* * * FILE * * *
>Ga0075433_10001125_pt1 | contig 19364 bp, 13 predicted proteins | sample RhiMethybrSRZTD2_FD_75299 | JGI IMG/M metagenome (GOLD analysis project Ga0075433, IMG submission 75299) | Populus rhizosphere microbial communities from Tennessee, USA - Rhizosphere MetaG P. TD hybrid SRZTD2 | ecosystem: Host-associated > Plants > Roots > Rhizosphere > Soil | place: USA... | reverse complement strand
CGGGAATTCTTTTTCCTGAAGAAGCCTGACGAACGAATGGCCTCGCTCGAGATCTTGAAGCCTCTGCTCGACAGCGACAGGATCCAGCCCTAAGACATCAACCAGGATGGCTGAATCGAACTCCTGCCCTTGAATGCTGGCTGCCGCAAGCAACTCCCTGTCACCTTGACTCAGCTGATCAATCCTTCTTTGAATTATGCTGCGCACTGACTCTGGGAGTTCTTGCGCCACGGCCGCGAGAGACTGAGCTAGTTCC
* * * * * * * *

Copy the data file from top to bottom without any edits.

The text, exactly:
>Ga0075433_10001125_pt1 | contig 19364 bp, 13 predicted proteins | sample RhiMethybrSRZTD2_FD_75299 | JGI IMG/M metagenome (GOLD analysis project Ga0075433, IMG submission 75299) | Populus rhizosphere microbial communities from Tennessee, USA - Rhizosphere MetaG P. TD hybrid SRZTD2 | ecosystem: Host-associated > Plants > Roots > Rhizosphere > Soil | place: USA... | reverse complement strand
CGGGAATTCTTTTTCCTGAAGAAGCCTGACGAACGAATGGCCTCGCTCGAGATCTTGAAGCCTCTGCTCGACAGCGACAGGATCCAGCCCTAAGACATCAACCAGGATGGCTGAATCGAACTCCTGCCCTTGAATGCTGGCTGCCGCAAGCAACTCCCTGTCACCTTGACTCAGCTGATCAATCCTTCTTTGAATTATGCTGCGCACTGACTCTGGGAGTTCTTGCGCCACGGCCGCGAGAGACTGAGCTAGTTCC